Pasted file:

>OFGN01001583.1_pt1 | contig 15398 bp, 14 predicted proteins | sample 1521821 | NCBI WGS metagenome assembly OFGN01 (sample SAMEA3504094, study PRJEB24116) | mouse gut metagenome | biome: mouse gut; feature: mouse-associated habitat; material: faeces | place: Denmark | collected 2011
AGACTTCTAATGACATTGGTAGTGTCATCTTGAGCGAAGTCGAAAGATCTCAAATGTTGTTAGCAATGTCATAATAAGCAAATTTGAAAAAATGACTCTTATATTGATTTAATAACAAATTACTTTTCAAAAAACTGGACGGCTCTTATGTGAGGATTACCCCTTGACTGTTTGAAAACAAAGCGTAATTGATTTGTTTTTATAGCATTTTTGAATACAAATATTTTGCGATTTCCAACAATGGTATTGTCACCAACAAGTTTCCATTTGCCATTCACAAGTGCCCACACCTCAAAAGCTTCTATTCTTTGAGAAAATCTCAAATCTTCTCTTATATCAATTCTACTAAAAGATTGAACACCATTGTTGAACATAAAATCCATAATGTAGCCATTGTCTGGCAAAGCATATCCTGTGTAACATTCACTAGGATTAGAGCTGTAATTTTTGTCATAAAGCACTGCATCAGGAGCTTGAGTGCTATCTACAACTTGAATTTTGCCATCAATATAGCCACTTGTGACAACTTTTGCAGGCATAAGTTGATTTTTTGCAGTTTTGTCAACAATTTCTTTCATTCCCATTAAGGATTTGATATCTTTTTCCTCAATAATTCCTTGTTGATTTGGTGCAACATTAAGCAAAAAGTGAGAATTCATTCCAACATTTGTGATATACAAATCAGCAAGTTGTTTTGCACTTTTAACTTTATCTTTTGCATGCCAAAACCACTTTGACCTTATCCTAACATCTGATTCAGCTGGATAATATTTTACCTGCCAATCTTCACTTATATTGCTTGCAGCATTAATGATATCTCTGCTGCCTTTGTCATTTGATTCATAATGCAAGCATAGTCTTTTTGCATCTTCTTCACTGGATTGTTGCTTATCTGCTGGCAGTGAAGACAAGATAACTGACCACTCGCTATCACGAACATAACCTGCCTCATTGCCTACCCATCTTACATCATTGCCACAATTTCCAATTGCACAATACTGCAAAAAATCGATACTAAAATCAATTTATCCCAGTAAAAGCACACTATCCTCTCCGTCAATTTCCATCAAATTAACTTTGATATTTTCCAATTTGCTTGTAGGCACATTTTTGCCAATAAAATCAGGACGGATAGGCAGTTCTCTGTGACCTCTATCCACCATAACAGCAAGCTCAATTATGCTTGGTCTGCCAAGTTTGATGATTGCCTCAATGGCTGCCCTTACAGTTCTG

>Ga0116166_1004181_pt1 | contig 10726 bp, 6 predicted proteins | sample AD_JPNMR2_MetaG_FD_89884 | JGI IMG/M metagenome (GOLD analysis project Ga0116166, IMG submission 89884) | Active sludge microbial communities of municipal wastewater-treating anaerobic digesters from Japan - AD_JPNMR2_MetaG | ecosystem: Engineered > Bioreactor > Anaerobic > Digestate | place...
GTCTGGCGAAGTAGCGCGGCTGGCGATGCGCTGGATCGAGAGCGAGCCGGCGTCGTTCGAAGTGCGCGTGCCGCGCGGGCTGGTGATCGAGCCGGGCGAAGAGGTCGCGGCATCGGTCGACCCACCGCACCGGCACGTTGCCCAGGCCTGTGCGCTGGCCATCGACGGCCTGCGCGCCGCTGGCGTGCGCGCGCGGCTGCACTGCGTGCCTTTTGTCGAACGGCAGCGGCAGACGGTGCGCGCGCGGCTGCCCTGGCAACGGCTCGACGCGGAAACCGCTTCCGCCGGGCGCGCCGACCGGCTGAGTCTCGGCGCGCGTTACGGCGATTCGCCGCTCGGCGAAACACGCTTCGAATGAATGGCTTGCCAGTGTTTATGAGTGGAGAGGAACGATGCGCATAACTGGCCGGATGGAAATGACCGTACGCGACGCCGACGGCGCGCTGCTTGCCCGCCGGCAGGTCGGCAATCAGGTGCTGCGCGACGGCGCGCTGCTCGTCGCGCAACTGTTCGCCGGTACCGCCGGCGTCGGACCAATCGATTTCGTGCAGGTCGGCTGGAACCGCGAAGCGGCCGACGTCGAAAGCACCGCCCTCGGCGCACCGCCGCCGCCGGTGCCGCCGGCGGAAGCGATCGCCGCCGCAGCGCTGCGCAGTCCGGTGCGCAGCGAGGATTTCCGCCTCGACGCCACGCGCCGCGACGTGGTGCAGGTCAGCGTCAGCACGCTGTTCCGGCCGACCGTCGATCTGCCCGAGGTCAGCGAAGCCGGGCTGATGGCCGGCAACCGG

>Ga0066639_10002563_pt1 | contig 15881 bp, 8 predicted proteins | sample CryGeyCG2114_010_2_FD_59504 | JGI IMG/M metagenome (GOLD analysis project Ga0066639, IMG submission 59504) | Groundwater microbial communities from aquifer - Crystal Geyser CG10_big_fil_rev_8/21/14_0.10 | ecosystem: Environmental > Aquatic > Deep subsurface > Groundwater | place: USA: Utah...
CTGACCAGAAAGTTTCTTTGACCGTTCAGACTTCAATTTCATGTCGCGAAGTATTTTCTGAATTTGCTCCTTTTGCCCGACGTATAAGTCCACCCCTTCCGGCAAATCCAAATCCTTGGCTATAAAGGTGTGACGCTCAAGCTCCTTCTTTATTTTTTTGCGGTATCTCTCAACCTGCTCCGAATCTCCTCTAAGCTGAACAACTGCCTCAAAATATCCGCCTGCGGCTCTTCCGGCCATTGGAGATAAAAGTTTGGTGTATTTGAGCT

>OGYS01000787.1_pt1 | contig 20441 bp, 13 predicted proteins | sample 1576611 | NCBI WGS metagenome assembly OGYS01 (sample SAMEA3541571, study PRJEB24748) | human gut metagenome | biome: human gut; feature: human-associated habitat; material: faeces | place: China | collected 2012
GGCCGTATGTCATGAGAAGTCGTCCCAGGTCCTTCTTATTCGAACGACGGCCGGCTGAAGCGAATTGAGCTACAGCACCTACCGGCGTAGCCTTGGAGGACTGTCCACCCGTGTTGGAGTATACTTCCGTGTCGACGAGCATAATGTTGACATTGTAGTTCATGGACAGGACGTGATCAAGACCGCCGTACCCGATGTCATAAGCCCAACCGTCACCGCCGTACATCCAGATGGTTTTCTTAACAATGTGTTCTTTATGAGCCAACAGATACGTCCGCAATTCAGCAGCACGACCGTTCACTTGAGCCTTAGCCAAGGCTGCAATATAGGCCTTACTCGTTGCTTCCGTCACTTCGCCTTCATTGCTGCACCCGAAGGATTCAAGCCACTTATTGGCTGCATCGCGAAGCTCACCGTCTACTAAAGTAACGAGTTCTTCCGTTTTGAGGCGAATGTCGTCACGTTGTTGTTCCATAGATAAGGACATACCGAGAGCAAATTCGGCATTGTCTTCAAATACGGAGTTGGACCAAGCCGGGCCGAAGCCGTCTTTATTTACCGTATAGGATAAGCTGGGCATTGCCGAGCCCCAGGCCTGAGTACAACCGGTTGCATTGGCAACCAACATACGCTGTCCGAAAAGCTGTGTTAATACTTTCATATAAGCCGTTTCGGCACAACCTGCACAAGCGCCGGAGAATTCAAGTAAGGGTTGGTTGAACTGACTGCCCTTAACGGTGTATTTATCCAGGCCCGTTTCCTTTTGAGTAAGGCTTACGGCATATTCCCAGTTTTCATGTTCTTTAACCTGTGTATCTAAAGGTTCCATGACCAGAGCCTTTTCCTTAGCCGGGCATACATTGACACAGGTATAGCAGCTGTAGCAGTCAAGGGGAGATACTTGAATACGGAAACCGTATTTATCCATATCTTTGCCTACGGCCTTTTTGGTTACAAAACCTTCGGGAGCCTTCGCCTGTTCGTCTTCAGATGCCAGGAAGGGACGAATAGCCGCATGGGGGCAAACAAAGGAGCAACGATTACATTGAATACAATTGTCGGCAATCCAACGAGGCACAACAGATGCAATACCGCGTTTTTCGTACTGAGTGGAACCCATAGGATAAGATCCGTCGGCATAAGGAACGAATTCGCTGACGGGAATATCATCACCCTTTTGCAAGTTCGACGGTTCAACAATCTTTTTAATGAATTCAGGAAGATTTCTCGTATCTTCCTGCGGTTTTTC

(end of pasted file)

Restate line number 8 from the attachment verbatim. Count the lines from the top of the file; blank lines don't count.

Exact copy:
GGCCGTATGTCATGAGAAGTCGTCCCAGGTCCTTCTTATTCGAACGACGGCCGGCTGAAGCGAATTGAGCTACAGCACCTACCGGCGTAGCCTTGGAGGACTGTCCACCCGTGTTGGAGTATACTTCCGTGTCGACGAGCATAATGTTGACATTGTAGTTCATGGACAGGACGTGATCAAGACCGCCGTACCCGATGTCATAAGCCCAACCGTCACCGCCGTACATCCAGATGGTTTTCTTAACAATGTGTTCTTTATGAGCCAACAGATACGTCCGCAATTCAGCAGCACGACCGTTCACTTGAGCCTTAGCCAAGGCTGCAATATAGGCCTTACTCGTTGCTTCCGTCACTTCGCCTTCATTGCTGCACCCGAAGGATTCAAGCCACTTATTGGCTGCATCGCGAAGCTCACCGTCTACTAAAGTAACGAGTTCTTCCGTTTTGAGGCGAATGTCGTCACGTTGTTGTTCCATAGATAAGGACATACCGAGAGCAAATTCGGCATTGTCTTCAAATACGGAGTTGGACCAAGCCGGGCCGAAGCCGTCTTTATTTACCGTATAGGATAAGCTGGGCATTGCCGAGCCCCAGGCCTGAGTACAACCGGTTGCATTGGCAACCAACATACGCTGTCCGAAAAGCTGTGTTAATACTTTCATATAAGCCGTTTCGGCACAACCTGCACAAGCGCCGGAGAATTCAAGTAAGGGTTGGTTGAACTGACTGCCCTTAACGGTGTATTTATCCAGGCCCGTTTCCTTTTGAGTAAGGCTTACGGCATATTCCCAGTTTTCATGTTCTTTAACCTGTGTATCTAAAGGTTCCATGACCAGAGCCTTTTCCTTAGCCGGGCATACATTGACACAGGTATAGCAGCTGTAGCAGTCAAGGGGAGATACTTGAATACGGAAACCGTATTTATCCATATCTTTGCCTACGGCCTTTTTGGTTACAAAACCTTCGGGAGCCTTCGCCTGTTCGTCTTCAGATGCCAGGAAGGGACGAATAGCCGCATGGGGGCAAACAAAGGAGCAACGATTACATTGAATACAATTGTCGGCAATCCAACGAGGCACAACAGATGCAATACCGCGTTTTTCGTACTGAGTGGAACCCATAGGATAAGATCCGTCGGCATAAGGAACGAATTCGCTGACGGGAATATCATCACCCTTTTGCAAGTTCGACGGTTCAACAATCTTTTTAATGAATTCAGGAAGATTTCTCGTATCTTCCTGCGGTTTTTC